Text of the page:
Constitutional Protection of Minorities

Comparing Concepts, Models and Experiences in Asia and in Europe

4 - 5 May
Versione stampabile

The existence of diversities within nation-states is a shared feature of European as well as of Asian jurisdictions.
With the likely exception of indigenous peoples, who represent a fairly more relevant phenomenon in Asia, quite similar are also the main factors of diversity, such as nationality (or ethnicity), religion, traditions, life-style, language.
In both regions, protection of minorities - including gender - wise and cultural or social structurally weak segments of society - has gradually become one of the controversial issues of constitutionalism, centred as it is on the balance between unity and uniformity of rules on the one hand and, on the other, differentiation  and self-rule, with regard to territorial and/or religious self-government, as practiced by regimes of religion-based personal laws in significant parts of Asia.
When such a balance is not achieved, conflicts with various degrees of violence between the majority and minorities have occurred and still do occur.
Prevention of such conflicts thus becomes part of notions of communitarian or consociational democracies that, although with differences, is experienced in both regions and are reflected in the form of government.

The International Workshop contributes to a better knowledge and understanding of the conceptual and normative background of minorities’ protection in South and Southeast Asia by exploring some national case-studies, by examining the contribution given by the international dimension, by making reference to the social and cultural setting of their respective societies.
Comparing experiences and concepts in Asia and in Europe is expected to allow the elaboration of models and, ultimately, to enhance their circulation and cross-fertilisation.

Programme

Friday May 4th, 9:00 - 12:45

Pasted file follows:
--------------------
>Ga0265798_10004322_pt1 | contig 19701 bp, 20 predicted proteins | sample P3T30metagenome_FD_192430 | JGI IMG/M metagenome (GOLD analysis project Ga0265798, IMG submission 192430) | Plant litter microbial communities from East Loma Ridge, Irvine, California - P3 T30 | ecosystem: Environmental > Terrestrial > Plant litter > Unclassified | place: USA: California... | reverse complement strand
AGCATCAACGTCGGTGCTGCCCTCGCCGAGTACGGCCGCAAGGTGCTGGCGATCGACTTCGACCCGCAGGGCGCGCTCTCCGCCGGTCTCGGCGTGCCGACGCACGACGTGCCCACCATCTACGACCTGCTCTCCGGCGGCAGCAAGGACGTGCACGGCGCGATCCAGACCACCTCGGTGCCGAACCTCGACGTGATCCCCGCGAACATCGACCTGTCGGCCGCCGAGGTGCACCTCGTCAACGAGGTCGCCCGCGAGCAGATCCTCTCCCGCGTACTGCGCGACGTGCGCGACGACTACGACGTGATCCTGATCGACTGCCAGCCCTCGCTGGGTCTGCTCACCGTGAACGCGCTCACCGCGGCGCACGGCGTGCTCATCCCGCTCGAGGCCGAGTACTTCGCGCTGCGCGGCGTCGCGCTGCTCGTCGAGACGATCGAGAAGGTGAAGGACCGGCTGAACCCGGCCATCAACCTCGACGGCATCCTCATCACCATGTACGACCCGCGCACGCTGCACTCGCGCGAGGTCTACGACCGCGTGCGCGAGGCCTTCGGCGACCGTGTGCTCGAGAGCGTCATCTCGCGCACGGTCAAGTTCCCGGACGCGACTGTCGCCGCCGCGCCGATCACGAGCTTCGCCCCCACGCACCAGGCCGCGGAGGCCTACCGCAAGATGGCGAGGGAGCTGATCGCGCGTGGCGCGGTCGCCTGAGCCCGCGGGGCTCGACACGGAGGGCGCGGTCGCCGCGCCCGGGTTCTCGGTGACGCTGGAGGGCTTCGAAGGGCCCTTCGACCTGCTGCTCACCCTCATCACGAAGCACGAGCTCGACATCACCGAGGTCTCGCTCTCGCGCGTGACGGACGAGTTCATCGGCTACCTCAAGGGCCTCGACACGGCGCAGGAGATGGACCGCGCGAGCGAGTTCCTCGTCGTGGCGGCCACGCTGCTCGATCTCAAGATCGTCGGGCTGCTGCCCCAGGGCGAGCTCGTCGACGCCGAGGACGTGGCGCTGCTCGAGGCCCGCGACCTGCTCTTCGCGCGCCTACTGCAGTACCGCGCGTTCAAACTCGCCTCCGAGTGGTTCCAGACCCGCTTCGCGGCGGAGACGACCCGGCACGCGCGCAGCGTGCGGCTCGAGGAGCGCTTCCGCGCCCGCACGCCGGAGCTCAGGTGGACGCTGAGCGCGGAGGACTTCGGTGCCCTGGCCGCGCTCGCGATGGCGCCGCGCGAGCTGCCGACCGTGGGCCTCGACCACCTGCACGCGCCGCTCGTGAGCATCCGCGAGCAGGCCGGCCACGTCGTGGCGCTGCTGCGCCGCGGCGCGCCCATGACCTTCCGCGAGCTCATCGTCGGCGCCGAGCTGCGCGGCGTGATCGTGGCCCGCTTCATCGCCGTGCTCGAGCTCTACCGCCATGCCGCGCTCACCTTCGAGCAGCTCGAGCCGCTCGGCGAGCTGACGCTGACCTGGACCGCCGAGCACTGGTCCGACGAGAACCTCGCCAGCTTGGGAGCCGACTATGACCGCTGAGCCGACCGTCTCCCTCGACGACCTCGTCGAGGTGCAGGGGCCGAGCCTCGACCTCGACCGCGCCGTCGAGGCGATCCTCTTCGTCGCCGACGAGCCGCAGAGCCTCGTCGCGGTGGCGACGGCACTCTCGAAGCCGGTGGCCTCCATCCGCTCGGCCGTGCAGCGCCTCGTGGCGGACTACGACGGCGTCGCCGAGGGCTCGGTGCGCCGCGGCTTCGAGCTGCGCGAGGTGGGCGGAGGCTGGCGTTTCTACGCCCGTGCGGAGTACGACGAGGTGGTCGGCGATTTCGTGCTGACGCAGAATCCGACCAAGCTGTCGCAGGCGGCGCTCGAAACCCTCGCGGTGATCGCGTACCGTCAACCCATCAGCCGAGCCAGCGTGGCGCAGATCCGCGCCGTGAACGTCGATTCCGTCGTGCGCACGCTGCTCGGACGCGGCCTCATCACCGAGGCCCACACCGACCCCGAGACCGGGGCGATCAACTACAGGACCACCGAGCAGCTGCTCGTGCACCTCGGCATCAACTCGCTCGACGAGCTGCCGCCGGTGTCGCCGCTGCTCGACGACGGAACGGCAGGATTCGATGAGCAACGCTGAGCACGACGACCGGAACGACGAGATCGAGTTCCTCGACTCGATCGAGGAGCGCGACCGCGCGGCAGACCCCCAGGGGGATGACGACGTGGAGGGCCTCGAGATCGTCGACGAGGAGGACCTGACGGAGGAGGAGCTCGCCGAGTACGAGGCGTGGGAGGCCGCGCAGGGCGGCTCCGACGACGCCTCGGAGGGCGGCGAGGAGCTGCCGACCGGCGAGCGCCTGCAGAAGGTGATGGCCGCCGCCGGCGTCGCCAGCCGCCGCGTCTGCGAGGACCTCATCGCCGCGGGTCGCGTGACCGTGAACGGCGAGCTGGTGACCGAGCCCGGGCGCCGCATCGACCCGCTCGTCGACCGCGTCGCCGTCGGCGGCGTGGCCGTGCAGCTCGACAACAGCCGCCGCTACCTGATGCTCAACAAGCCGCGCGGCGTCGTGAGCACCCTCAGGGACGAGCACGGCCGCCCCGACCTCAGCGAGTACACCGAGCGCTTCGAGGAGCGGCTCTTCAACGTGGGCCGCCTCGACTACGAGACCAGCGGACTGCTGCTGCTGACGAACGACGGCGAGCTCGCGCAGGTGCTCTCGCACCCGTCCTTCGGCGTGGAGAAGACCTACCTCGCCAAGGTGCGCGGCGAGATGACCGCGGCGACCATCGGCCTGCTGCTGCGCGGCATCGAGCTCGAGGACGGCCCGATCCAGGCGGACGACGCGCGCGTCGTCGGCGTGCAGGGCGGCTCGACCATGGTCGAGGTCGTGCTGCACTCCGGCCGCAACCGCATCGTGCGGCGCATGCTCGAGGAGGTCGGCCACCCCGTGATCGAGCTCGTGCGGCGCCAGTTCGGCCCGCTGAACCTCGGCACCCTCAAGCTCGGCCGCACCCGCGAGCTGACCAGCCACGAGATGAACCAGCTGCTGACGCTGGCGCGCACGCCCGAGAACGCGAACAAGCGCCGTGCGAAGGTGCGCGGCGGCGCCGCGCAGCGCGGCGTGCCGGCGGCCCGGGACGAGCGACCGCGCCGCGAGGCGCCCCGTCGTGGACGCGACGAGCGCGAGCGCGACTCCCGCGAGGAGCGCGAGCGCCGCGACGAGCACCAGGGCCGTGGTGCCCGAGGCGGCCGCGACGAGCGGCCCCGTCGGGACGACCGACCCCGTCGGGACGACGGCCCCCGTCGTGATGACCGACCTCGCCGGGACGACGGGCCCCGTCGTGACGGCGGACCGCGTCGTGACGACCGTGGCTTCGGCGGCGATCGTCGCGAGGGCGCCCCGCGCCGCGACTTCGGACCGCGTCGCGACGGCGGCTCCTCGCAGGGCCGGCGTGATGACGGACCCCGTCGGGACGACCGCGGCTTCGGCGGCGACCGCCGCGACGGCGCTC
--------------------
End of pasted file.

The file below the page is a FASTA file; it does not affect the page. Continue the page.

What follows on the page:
First  Session Case Studies in Protection of Minorities in Asia
Chair
  • Joseph Marko, University of Graz
Protection of Minorities Experiences in Myanmar, Malaysia, Singapore
  • Jaclyn Neo, National University of Singapore (NUS), Visiting Professor at the Faculty of Law, University of Trento
Protection of Minorities in India
  • Domenico Amirante,University of Campania "Luigi Vanvitelli"
Protection of Minorities in Nepal
  • Mara Malagodi, City University, London
Protection of Minorities in the Philippines The Experience of the Autonomous Islamic Region of Mindanao
  • Roberto Toniatti, University of Trento
Discussant
  • Pasquale Viola, University of Campania "Luigi Vanvitelli"

Friday May 4th, 14:15 - 18:15

  Second Session Individual and Collective Approach to the Domestic and International Protection of Minorities
Chair
  • Pamela Stephens, Vermont Law School, Fulbright Scholar at the Faculty of Law, Trento
The Ambiguity of the non Collective Approach to Minority Rights in the European Framework Convention
  • Francesco Palermo, EurAc, Bolzano/Bozen, University of Verona
The Individual Approach to Protection of Human Rights in the ASEAN Declaration of Human Rights
  • Michelle Staggs Kelsall, University of Nottingham
Constitutional Rights and Legal Systems: Protection of Minorities through Personal Laws
  • Francesco Alicino, LUM Jean Monnet, Bari, and School of Government LUISS, Rome 
Factors of Diversity in Asian Societies
  • Wilfried Swenden, Co-Director Centre of South Asian Studies, University of Edinburgh
Discussant
  • Angelo Rinella, LUMSA University, Rome

Saturday May 5th, 9:30 - 12:45 

  Third Session Asian and European Constitutional Concepts of “Minorities” Compared
Chair
  • Roberto Toniatti, University of Trento
Concepts of Minority in Constitutional Law in Asia
  • Alexander Fischer, Jindal Global Law School, New Dehli
Concepts of Minority in Constitutional Law in Europe
  • Joseph Marko, University of Graz
Discussant
  • Jens Woelk, University of Trento